i am becoming a historian

a short announcement regarding the linguistics of a meme.

So I know that “I lik the bred” is a great meme and we all love the purposeful misspellings. But I would personally like to clear up something that really.

Really bothers me.

The misspellings in “My Name is Cow” and its sister poems are NOT “hello hooman lol” meme speech. They aren’t ripped from a Doge meme or plastered from some other “bork bork” meme. They are a very specific style mimicking the way words used to be spelled before the English language was standardized; meaning, people would simply spell the words how they thought the words sounded. This meant that some people wrote “Daye” when the word was referring to the word “Day” as in the daytime. It’s how we got weird-ass words like ghost instead of gost and how all of the old writings from that time period are spelled “incorrectly”. Spelling was much more phonetic and much less regulated. So it would very much make sense for the spellings of “wen its nite” and “haf gon to bed” and “I lik the bred” to be spelled that way. Phonetically, it is correct.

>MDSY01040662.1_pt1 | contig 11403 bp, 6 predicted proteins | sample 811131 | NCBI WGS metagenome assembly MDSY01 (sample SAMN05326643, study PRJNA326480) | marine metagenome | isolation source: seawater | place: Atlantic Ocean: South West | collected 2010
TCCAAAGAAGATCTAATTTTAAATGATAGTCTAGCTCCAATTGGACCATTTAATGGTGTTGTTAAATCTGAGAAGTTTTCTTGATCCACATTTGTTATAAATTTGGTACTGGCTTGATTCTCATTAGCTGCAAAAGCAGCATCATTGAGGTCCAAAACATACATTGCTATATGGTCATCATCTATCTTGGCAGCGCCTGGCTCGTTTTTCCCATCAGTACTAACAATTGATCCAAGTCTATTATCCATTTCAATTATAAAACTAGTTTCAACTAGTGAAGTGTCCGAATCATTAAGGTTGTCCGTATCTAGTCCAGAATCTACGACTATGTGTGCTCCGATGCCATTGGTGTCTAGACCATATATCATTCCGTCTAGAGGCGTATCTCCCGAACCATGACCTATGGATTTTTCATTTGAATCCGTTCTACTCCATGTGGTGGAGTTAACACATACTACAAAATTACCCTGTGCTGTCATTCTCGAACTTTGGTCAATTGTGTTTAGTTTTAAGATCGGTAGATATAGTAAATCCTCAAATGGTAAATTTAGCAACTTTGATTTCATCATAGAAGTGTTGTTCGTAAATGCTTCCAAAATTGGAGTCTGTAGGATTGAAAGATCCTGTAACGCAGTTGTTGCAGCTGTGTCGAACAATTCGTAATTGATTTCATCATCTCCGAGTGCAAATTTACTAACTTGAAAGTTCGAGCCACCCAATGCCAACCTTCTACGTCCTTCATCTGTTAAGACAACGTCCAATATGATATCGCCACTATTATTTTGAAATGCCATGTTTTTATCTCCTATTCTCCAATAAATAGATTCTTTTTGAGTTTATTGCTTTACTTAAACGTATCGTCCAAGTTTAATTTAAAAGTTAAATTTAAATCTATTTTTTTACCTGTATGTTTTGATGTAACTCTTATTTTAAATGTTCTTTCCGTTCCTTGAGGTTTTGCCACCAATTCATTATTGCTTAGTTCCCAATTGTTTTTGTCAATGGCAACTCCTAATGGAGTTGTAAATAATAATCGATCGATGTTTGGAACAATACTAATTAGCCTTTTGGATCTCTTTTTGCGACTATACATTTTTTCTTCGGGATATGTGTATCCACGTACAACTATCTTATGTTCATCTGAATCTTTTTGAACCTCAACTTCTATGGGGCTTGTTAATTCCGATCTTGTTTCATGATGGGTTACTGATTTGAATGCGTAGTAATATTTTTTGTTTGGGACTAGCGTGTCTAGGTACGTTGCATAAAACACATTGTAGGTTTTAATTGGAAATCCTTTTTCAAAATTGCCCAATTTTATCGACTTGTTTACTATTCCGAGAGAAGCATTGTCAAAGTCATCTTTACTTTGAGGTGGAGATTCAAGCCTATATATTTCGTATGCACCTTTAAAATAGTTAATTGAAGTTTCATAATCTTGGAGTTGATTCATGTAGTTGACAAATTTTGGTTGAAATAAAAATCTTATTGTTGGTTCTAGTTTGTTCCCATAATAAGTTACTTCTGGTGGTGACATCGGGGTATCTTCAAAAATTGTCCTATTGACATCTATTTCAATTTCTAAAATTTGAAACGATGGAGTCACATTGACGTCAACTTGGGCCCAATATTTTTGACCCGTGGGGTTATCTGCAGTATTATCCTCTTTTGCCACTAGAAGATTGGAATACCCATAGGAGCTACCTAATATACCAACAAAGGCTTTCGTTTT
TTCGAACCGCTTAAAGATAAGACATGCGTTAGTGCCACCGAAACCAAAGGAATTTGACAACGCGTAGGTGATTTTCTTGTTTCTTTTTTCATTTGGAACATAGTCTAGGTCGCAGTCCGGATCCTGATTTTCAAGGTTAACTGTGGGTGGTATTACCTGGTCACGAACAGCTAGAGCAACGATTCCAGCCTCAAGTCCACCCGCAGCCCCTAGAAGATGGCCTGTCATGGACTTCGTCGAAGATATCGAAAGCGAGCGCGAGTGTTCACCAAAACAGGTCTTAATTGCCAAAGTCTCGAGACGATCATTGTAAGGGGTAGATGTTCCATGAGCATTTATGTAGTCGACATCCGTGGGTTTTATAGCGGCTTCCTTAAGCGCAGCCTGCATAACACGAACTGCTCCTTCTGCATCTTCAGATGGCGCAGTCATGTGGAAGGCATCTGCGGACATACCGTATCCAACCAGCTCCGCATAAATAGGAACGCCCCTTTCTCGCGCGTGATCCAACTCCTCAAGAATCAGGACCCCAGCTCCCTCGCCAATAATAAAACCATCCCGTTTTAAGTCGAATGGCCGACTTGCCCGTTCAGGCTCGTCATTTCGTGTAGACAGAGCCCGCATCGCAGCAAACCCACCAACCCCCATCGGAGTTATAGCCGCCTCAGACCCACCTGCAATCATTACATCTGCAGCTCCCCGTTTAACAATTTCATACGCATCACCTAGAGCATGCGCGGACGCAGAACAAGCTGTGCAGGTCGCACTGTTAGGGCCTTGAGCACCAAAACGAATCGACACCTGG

If you really want to make a good “I lik the bred” meme, for the love of god avoid injecting Doge meme speech into your poem. It just takes away from the witty, spritely humor of the thing and makes it seem cheesy, childish and overwrought. The only excusable (and actually pretty funny) example I can think of is if you are writing an “I lik the bred” meme in response to a doggo picture or some sort of meme where that speech is regularly used. It’s a sort of homage to the other meme and blends the two, allowing your reader to appreciate both memes at the same time without disruption.

TL;DR:
Don’t use hackneyed Doge speech in a Chaucerian verse in your “I lik the bred” poems